10. A few years ago I went bicycling in P.E.I. when I was in Charlottetown. I rented from MacQueen's, which provided good rental service . . . and having had a minor road failure (the nature of which I cannot even recall anymore) the rental company was responsive in providing a replacement. I traveled on the Confederation Trail, on my own, not as part of any organized tour. As well, I did this while in Charlottetown for several days, having traveled overland and not by cruise vessel. If you're seeking to do bicycling only with the confines of a relatively short port visit, you may not get much out of it, given the limitation on how far you might bicycle before having to turn-back. I found the path to be only modestly interesting because of its heritage as a former Canadian National right-of-way, but not especially so. I say this in contrast to bicycling on the former Canadian Pacific route through the Laurentian Mountains in Québec, from Mont-Laurier to Saint-Jérôme, passing through Mont-Tremblant, Sainte-Agathe-des-Monts, Sainte-Adèle, and other interesting communities). The Québec route just blows away the P.E.I. route, with the scenery, facilities and trail maintenance, restored stations, people and restaurants, etc. To that extent I would characterize the Confederation Trail as a disappointment. If your cruise (or travels) takes you to Montréal, I would recommend doing the bicycling there (use the shuttle service of Autobus le Petit Train de Nord to make a one-journey over a few days, renting either from that transport company or from Cycles Cadieux in Saint-Jérôme), and perhaps do something else while in Charlottetown (unless either bicycling or railroading is a very strong interest).
  11. It is true that sometimes there are some early morning departures. However, such is not universally the case, and it really depends on the railroad schedule for each route. Unlike planning a bus schedule, which is fairly free of constraints (other than taking into account the timetable of the Anton Anderson Memorial Tunnel), planning a railroad schedule is greatly constrained by track capacity and location of sidings used for passing on single track segments. Additionally, unlike buses that typically can wait for passengers to board, etc., without interfering with other highway traffic, trains cannot remain stationary on a main line, waiting for passengers. Even the station in downtown Anchorage has limited track capacity for boarding and alighting passengers, so individual trains have to be carefully scheduled and dispatched timely so as not to have a cascading effect on all the other trains. Thus, Holland America-Princess has to ensure that they are very organized in moving their clients onto, and off from, trains. And from their perspective, better for them to have passengers waiting around for the train to show up, than for the train to wait around for the passengers to show up. Holland America-Princess is a well-oiled machine that has demonstrated its ability to handle the operational constraints imposed by railroad operations. But it can impose some concomitant inconveniences on passengers . . . including, at times, early morning departures.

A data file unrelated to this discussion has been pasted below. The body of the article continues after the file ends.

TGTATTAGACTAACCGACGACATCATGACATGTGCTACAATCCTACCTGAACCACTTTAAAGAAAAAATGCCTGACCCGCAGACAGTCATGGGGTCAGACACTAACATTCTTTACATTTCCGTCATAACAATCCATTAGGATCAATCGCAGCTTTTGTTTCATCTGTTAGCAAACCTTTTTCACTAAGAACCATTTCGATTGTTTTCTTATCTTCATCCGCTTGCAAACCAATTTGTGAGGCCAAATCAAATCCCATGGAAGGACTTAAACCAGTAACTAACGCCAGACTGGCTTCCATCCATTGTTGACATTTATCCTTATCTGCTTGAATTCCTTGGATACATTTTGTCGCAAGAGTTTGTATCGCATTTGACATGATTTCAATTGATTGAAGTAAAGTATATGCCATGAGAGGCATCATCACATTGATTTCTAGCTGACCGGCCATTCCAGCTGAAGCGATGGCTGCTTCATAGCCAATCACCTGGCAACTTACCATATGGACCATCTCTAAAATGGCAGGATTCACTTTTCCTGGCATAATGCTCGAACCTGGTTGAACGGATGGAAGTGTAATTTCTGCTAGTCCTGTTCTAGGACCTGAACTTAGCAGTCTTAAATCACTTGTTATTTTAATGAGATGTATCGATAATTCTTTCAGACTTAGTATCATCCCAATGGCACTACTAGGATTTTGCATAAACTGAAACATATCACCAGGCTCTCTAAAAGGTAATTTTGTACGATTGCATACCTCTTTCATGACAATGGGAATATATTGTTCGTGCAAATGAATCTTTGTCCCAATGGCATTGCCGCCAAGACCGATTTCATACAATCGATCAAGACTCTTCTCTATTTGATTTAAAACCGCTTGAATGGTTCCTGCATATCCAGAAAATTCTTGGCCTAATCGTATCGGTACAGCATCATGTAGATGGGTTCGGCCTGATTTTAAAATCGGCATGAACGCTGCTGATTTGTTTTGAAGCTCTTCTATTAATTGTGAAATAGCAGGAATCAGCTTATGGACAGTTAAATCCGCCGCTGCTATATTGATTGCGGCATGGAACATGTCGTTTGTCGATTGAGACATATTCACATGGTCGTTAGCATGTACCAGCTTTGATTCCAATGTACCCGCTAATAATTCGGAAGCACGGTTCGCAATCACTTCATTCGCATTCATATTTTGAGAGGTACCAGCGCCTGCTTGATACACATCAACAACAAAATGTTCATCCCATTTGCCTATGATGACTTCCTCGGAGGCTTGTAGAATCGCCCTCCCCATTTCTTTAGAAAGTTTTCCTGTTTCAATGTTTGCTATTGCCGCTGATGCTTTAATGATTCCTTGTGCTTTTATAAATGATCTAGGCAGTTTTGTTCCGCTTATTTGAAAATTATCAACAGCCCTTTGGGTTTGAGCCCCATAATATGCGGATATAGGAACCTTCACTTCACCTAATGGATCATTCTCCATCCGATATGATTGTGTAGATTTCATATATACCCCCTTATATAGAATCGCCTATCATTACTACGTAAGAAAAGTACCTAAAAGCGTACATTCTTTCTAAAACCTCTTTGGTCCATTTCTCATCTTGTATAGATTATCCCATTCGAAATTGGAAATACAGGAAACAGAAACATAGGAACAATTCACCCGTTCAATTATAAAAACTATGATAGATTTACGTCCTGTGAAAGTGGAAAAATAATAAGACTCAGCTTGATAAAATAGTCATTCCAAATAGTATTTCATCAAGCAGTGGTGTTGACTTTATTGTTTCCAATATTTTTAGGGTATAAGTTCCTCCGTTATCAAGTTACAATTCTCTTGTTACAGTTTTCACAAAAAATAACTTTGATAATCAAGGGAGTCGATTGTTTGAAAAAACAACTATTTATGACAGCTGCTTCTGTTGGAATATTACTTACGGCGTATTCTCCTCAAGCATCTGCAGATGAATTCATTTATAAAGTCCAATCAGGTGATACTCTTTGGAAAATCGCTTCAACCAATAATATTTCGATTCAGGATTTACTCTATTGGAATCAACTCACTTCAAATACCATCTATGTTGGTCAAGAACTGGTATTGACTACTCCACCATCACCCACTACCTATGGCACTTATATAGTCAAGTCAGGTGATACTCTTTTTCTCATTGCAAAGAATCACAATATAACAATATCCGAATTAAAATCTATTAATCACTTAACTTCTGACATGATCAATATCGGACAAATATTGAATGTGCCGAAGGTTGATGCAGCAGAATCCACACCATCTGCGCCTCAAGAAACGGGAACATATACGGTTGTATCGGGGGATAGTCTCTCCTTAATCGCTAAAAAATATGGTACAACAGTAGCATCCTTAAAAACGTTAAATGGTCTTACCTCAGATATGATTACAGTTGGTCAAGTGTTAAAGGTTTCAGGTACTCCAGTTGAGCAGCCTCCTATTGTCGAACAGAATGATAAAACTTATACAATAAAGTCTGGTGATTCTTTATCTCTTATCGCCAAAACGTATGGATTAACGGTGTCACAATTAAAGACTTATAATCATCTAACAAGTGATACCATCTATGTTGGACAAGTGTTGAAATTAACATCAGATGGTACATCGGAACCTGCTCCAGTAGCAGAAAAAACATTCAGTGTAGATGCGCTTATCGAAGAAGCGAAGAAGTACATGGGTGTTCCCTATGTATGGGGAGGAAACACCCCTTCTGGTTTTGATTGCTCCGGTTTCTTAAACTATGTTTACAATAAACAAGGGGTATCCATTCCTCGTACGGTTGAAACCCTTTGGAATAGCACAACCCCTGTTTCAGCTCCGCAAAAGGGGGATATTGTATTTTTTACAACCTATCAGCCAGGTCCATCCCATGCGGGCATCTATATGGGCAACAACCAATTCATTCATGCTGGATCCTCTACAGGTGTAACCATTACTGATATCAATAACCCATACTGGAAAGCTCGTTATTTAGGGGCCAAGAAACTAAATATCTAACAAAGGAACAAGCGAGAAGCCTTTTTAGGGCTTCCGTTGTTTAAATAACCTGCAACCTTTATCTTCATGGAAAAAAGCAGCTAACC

12. I think that you hit upon most all of the relevant points for a critical review of the balcony debate for Alaska itineraries. There seems to be among many people the thought that their only access to the surrounding landscape is from the privacy and seclusion of their individual stateroom. Yet there is so much public space throughout the vessel that puts to shame the tiny balcony from which some observe. That is, such a constrained perception is purposefully wearing horse blinders, with a narrow field of vision and inability to see the broader landscape or seascape. When I traveled to Alaska I was on deck, not in a stateroom that I viewed largely as a place reserved for sleeping. I went back-and-forth, between port and starboard, as the changing scenery demands. It was quite similar to traveling the Panama Canal--especially when going through the locks and watching the ground activity on both sides--as well as when traveling by railroad either in an observation car or standing in the vestibule switching from one set of dutch doors to the other. I suppose if one is frail or disabled, unable to stand on deck or move from one side of the vessel to the other, that sitting on a stateroom's balcony is best. But otherwise, the public spaces are better than any individual balcony. Those with inside staterooms who are out on deck get so much value than those with balcony staterooms and confined therein.